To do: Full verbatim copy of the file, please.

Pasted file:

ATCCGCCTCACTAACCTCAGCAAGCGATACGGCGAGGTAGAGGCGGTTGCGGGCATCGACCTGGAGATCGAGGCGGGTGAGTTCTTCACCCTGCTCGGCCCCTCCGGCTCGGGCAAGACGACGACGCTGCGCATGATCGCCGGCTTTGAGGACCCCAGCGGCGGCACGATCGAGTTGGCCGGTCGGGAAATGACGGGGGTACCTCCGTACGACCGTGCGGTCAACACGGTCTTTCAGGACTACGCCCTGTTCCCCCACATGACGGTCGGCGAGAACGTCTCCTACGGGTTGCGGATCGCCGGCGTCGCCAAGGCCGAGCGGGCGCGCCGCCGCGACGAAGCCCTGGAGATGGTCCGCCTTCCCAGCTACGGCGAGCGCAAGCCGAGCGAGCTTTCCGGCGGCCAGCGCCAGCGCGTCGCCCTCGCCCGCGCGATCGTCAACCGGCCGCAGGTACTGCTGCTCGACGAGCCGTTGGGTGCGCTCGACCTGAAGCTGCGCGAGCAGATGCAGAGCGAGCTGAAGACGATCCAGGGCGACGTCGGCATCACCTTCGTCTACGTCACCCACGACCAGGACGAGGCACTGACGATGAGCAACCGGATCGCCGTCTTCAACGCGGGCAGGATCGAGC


ATCCGCCTCACTAACCTCAGCAAGCGATACGGCGAGGTAGAGGCGGTTGCGGGCATCGACCTGGAGATCGAGGCGGGTGAGTTCTTCACCCTGCTCGGCCCCTCCGGCTCGGGCAAGACGACGACGCTGCGCATGATCGCCGGCTTTGAGGACCCCAGCGGCGGCACGATCGAGTTGGCCGGTCGGGAAATGACGGGGGTACCTCCGTACGACCGTGCGGTCAACACGGTCTTTCAGGACTACGCCCTGTTCCCCCACATGACGGTCGGCGAGAACGTCTCCTACGGGTTGCGGATCGCCGGCGTCGCCAAGGCCGAGCGGGCGCGCCGCCGCGACGAAGCCCTGGAGATGGTCCGCCTTCCCAGCTACGGCGAGCGCAAGCCGAGCGAGCTTTCCGGCGGCCAGCGCCAGCGCGTCGCCCTCGCCCGCGCGATCGTCAACCGGCCGCAGGTACTGCTGCTCGACGAGCCGTTGGGTGCGCTCGACCTGAAGCTGCGCGAGCAGATGCAGAGCGAGCTGAAGACGATCCAGGGCGACGTCGGCATCACCTTCGTCTACGTCACCCACGACCAGGACGAGGCACTGACGATGAGCAACCGGATCGCCGTCTTCAACGCGGGCAGGATCGAGC